Ljubljana, 01 March (STA) - Slovenia's economy grew 0.1% in the last quarter of 2009 but it shrank by 5.5% year-on-year. At the annual level the economy contracted by 7.8%, Slovenia's Statistics Office said Monday. This is the first annual drop in GDP since 1992 and the steepest decline in the eurozone, according to provisional Eurostat data.
The 0.1% increase over the previous quarter is the slowest pace of growth since the economic recovery began in the second quarter of the year. In the previous two quarters the economy expanded by 0.7% and 1%, respectively.
"This provides some more positive signals - or at least less pessimistic - but it leaves some doubt about a more robust recovery in the coming months," said Karmen Hren, the head of national accounts at the Statistics Office.
The recovery was held back by exports of goods and services, which were down 3.6% over the year before, a pace much slower than in the first three quarters. For the whole of 2009 exports declined 15.6%.
Imports fell even more, by 8.5% over the same quarter of 2008. At the annual level, imports were down 17.9%.
At the quarterly level the external balance had a net positive contribution to GDP growth of 3.6 percentage points.
Whereas trade shows signs of recovery, domestic investment continues to decline precipitously. Gross capital formation plunged 27.7% over the same quarter of 2008 and 30.2% for the whole 2009.
The rundown of inventories also continued apace, as inventories were down 3.9% for the whole year, contributing negatively to GDP growth.
Household spending dropped 0.9% in Q4, a figure similar to previous quarters, and it was down 1.4% for the whole of 2009. Similarly, government spending was down 1.4% in the 4th quarter, the first decline after 1992.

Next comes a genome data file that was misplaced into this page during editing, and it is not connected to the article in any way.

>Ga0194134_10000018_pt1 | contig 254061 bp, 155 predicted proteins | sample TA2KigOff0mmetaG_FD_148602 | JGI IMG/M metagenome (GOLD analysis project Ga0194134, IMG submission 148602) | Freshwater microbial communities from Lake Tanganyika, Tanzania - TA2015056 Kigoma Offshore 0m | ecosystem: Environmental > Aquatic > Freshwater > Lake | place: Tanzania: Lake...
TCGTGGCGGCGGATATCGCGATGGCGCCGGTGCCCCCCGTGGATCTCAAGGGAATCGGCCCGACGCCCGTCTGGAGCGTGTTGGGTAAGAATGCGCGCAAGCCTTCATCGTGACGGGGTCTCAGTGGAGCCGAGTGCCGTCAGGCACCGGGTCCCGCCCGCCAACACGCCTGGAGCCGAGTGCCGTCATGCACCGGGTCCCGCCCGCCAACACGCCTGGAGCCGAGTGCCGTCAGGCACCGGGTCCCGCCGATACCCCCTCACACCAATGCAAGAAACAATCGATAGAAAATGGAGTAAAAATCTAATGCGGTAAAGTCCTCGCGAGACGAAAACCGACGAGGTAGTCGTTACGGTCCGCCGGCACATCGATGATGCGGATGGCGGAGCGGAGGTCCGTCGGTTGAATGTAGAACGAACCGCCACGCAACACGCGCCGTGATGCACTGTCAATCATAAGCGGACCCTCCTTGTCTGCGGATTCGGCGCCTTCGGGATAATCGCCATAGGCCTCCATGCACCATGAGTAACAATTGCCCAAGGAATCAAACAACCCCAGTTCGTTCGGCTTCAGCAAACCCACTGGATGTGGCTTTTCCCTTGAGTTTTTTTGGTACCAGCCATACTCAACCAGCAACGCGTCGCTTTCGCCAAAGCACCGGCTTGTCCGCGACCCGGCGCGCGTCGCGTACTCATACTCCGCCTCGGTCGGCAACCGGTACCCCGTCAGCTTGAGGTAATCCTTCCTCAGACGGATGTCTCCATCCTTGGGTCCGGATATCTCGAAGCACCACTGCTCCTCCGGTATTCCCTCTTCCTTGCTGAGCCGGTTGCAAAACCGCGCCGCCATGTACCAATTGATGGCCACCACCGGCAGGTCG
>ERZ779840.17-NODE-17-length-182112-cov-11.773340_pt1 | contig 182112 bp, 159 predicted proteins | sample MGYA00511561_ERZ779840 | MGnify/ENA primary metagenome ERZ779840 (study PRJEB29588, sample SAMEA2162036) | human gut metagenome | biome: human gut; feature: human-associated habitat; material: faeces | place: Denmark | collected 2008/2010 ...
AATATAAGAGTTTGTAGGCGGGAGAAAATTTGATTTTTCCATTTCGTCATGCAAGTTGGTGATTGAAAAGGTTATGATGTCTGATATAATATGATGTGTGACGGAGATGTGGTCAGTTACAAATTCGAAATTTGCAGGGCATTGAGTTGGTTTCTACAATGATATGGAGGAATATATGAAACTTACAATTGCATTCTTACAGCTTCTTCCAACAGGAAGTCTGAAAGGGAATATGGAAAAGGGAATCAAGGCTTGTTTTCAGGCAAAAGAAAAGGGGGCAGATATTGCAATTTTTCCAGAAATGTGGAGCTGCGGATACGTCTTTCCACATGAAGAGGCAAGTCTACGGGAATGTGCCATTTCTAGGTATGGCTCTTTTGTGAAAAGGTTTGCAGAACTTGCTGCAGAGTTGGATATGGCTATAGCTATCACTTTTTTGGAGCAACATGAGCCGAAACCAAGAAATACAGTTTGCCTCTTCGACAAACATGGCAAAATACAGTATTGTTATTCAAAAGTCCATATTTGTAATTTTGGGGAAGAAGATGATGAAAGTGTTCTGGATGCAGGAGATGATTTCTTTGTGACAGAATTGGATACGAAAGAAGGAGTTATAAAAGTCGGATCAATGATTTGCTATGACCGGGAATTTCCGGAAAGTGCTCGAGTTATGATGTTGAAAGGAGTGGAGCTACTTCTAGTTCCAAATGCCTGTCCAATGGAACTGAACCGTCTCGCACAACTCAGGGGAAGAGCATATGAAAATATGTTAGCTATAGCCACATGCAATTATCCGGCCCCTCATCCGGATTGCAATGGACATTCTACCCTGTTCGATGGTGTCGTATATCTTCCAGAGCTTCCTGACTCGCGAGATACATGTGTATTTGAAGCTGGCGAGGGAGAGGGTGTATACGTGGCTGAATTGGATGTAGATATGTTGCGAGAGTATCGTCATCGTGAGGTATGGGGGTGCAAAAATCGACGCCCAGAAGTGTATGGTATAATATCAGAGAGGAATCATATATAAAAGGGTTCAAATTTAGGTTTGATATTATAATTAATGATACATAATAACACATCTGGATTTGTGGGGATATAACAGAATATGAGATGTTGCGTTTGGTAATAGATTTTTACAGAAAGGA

The Institute for Macroeconomic Analysis and Development (IMAD), a government think-tank, said the figures showed the recovery was still unstable as construction and manufacturing companies focused on the domestic market continue to struggle.
"Similar fluctuation in economic activity is expected this year," IMAD deputy director Maja Bednas said in a written statement. "We estimate that growth this year will be positive but modest."
Economist Bogomir Kovac of the Ljubljana Faculty of Economics said the figures showed Slovenia was still in a crunch.
Slovenia cannot make a breakthrough with exports, but at the same time domestic demand is insufficient to generate a critical mass that would kick-start the economy, Kovac told STA.
Igor Masten, also of the Ljubljana Faculty of Economics, meanwhile believes that the figures have showed stimulus measures were insufficient, and that nothing has been done to boost competitiveness.
"In terms of cost-effectiveness the Slovenian economy has not gained anything. We cannot expect that a weak recovery of international trade would provide a huge boost to domestic economic activity," Masten told STA.